TIP: Master franchisees in Malaysia may do well enough out of their local market alone, but may also seek to negotiate an option on Indonesia too. However a high level of government support for franchising in Malaysia does not necessarily mean full market penetration will achieved rapidly.
Indonesia has a massive population of more than 260 million people spread over a huge archipelago which actually makes it a combination of many smaller markets. The Indonesians also speak Bahasa and culturally are similar in many ways to their Malay neighbours in Malaysia. Indonesia is a country of extremes, and despite being the most populous Muslim nation in the world, Christianity is surprisingly widespread.
English is not used as much in Indonesia compared to Malaysia (especially outside the capital, Jakarta), and overall the country’s infrastructure is much less well-developed than Malaysia. Living standards and average household income is lower too. Like many developing countries, Indonesians have an aspirational interest in Western brands, and there is a rapidly-growing middle class to support them.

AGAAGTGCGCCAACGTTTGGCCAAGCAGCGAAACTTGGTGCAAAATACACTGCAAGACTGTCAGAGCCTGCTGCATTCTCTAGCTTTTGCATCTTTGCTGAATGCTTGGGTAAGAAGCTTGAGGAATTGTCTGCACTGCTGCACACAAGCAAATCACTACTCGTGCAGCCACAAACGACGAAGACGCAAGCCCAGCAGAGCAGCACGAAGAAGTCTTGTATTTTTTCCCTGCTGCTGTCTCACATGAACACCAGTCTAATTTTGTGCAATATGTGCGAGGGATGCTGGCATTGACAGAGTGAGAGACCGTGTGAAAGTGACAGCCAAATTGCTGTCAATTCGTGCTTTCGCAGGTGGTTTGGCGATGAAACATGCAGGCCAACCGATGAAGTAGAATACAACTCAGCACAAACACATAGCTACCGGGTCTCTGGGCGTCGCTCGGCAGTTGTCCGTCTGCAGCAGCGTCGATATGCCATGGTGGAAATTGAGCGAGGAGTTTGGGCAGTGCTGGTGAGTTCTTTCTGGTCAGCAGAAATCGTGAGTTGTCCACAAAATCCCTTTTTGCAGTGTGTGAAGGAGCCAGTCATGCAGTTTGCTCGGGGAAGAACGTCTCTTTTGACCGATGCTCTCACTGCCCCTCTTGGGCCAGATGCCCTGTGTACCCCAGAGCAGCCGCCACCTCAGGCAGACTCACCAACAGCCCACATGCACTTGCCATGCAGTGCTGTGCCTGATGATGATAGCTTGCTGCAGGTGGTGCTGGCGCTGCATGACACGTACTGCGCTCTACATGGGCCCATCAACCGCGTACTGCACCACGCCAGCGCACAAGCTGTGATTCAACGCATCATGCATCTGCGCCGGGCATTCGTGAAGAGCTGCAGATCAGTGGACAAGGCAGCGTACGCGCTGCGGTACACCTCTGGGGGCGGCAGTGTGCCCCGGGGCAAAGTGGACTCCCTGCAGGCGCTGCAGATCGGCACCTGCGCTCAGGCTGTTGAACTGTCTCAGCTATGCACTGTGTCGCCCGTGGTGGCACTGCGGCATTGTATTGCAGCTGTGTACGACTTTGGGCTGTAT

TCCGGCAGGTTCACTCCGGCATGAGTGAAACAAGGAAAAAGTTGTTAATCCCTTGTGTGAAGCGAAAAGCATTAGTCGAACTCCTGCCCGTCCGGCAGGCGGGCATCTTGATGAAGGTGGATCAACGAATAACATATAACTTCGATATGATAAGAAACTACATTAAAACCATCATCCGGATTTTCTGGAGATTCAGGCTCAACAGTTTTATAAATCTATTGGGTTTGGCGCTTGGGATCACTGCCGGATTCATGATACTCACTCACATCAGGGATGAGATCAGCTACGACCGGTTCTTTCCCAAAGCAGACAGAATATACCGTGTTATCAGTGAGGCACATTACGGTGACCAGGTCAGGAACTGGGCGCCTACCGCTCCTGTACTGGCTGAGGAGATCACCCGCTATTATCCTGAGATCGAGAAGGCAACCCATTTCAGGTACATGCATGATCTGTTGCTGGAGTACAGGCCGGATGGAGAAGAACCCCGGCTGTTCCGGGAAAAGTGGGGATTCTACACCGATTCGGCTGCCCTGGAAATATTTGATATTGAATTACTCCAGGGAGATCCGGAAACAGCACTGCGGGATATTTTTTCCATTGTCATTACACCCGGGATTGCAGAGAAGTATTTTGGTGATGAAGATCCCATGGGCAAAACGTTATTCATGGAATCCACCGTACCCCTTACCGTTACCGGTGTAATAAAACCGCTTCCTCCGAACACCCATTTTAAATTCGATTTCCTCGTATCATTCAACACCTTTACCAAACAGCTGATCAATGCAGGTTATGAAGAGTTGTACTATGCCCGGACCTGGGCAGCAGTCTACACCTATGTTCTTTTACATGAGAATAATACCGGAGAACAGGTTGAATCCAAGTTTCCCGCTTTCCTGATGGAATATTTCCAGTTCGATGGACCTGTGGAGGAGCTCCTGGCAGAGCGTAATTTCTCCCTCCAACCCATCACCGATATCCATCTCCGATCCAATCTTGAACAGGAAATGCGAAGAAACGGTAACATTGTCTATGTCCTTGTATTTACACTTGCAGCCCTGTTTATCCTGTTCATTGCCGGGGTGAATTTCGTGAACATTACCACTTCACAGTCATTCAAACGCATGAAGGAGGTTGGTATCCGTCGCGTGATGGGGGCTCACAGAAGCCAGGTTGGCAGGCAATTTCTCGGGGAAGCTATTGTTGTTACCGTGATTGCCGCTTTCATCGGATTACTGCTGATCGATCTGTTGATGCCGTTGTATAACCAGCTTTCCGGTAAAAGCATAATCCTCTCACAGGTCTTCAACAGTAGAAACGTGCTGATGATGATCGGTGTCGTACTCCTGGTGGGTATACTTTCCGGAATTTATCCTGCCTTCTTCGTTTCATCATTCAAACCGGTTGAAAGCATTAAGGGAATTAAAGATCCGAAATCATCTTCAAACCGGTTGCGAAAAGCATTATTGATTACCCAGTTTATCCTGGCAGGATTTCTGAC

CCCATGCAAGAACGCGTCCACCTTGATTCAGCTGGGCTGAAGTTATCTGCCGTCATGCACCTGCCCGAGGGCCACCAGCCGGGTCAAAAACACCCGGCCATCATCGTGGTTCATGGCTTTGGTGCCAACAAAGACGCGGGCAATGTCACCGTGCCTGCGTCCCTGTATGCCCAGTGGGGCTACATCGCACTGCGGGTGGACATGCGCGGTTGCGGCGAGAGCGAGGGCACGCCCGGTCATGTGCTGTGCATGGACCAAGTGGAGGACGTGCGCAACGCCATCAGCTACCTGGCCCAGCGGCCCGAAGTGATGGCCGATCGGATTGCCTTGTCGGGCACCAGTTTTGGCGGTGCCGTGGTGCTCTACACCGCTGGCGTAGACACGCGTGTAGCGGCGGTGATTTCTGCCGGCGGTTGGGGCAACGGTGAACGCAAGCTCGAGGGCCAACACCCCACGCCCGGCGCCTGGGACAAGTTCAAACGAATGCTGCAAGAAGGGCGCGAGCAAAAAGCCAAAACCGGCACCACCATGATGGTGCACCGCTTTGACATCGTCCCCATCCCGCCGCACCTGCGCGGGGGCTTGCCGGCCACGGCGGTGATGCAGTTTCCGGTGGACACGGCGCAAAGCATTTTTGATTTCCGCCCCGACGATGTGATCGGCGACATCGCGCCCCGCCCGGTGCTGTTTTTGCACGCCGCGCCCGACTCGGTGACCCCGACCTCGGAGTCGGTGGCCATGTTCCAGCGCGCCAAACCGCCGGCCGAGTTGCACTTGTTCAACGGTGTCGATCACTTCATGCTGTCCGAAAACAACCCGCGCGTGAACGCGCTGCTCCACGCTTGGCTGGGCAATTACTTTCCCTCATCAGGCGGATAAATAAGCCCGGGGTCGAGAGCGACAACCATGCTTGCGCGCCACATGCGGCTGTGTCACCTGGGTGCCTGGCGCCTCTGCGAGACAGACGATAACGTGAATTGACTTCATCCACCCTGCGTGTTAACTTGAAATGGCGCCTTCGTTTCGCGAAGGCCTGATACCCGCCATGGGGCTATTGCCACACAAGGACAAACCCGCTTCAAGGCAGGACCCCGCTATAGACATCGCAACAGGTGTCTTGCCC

The Indonesian legal system is derived from the Dutch legal system (in colonial times, Indonesia was known as the Dutch East Indies), and specific franchise legislation (like Malaysia) requires franchisors to register with the government before commencing franchising.
TIP: Fewer individuals (relative to the population) can afford to buy major, fixed-location franchises in Indonesia, so expect that your master franchisee may wish to develop some or all of the locations under company ownership, or the ownership of related individuals or entities.
Thailand has a rapidly-growing domestic franchise sector, and no specific franchising legislation. Although it borders Malaysia, it is socially and culturally very different compared to its southern neighbour. It also has a much larger population, and has experienced political turmoil and instability in recent years. English is spoken much less widely than in Malaysia and Singapore, and the Thai language is written in an non-Romanic alphabet, unlike Bahasa which uses a Romanic alphabet which allows Westerners to read the language, even if they can’t comprehend it.
TIP: This is probably the most challenging market of those listed in this article, due to language and cultural differences, but potentially can be rewarding. It is advisable to consider entering this market with a highly-experienced local partner.